The waiter solemnly informed me, “Oh we don’t carry ranch.” I stared at him, trying to control my jaw from falling too hard onto the table. A DINER doesn’t carry RANCH? What kind of Communist establishment was this?
I gained my composure and asked, “Okay…do you have something similar? What’s the next best thing you could recommend?” He had the sheer audacity to offer me bleu cheese dressing! People: ranch is not in the same league as bleu cheese dressing and should never be confused as such! Sure, they’re both creamy and white. That’s where the similarities end! And people who are into bleu cheese dressing will tell you the exact same thing. Bleu fanatics, while possibly considering themselves in an upper echelon of taste preference in dressing, should know that despite the degree of taste difference, ranch and bleu are cousins since they both have mayo and other spices in them, but one has buttermilk and the other uses moldy cheese for the sharp flavor. I don’t know about you, but I don’t get hungry looking at white sauce with chunks in it. Reminds me too much of curdled milk. There, I said it.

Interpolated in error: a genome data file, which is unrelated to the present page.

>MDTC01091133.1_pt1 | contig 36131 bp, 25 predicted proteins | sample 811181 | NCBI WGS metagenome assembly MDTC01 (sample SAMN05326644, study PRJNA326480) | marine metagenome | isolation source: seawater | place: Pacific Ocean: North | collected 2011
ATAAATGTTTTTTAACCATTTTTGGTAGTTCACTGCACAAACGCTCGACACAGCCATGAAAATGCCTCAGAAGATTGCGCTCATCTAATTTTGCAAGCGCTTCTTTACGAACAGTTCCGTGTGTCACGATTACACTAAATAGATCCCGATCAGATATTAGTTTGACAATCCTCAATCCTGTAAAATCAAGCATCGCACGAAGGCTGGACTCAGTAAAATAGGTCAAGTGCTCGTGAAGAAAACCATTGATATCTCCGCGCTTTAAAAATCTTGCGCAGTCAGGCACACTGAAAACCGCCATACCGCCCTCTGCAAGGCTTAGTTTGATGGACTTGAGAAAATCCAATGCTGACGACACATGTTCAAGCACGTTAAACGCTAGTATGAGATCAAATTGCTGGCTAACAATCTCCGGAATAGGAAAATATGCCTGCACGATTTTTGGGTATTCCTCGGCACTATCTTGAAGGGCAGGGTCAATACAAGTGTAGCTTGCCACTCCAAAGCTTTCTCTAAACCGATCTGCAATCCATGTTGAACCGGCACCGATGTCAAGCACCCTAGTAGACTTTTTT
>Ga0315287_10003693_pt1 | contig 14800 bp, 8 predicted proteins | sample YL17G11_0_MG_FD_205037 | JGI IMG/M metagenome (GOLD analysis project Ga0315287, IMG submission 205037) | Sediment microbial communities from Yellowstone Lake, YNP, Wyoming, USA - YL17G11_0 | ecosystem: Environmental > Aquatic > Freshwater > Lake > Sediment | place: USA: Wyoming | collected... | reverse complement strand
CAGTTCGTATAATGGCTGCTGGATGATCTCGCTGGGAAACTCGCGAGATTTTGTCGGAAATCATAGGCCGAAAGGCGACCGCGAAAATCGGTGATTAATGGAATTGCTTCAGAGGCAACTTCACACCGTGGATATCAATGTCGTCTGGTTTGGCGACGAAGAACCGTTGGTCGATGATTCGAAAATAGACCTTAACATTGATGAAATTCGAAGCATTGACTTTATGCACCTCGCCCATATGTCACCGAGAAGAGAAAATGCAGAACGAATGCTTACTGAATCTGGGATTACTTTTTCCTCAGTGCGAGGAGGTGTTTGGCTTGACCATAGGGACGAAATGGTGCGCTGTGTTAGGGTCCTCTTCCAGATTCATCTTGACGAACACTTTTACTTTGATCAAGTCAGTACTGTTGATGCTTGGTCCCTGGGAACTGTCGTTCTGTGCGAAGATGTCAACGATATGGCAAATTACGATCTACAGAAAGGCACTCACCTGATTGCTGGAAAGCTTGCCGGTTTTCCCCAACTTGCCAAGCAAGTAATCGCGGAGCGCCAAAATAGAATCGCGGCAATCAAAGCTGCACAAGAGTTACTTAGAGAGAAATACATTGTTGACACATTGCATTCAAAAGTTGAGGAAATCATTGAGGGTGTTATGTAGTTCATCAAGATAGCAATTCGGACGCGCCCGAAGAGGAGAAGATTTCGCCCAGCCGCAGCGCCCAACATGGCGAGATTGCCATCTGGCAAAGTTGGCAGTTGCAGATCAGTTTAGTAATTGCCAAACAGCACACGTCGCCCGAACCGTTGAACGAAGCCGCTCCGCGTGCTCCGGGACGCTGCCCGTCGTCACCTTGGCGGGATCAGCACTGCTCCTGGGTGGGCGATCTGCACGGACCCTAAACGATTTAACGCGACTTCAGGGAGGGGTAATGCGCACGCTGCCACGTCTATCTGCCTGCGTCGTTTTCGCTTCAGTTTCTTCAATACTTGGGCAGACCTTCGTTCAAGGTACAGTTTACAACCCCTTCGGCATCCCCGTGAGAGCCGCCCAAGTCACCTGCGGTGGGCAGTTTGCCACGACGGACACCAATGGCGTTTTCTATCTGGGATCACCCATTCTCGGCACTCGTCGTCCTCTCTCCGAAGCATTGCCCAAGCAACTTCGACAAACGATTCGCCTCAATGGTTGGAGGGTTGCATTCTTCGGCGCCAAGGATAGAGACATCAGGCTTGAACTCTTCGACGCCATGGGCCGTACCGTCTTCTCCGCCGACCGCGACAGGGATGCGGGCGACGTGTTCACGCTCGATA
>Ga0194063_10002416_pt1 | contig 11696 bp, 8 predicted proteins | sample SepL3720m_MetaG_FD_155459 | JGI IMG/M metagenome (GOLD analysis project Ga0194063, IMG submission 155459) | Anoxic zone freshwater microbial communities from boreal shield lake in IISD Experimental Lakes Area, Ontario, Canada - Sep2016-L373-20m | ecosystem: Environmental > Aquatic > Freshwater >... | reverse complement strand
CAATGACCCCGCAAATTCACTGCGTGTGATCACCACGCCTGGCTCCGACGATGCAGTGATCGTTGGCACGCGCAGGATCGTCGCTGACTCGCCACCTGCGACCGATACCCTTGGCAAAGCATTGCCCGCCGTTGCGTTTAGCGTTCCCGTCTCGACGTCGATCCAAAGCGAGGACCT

Friends and family laugh at my being an opinionated ranch dressing connoisseur of sorts. I’m sure someone would love to say to my face, “Yeah don’t be too proud of that.” My friend David has a “take or leave it” kind of attitude towards ranch. He was more of a ranch chip fan than anything else. “Ranch lost its general appeal for me around the early 1990s when the Dorrito corporation changed the name of their popular chip flavor ‘Cool Ranch’ to ‘Cooler Ranch.’ What does that even mean? Unfortunately, the whole ranch industry suffered a blow,” he told me. So needless to say, he won’t be the first to dip his fry in the bowl of ranch that I order when we’re out having burgers and fries. Obviously I place the ranch well within reach of me and I watch it closely. Unless we’re at Brooklyn Diner or some slophouse that can’t even make a decent ranch. How can you screw it up?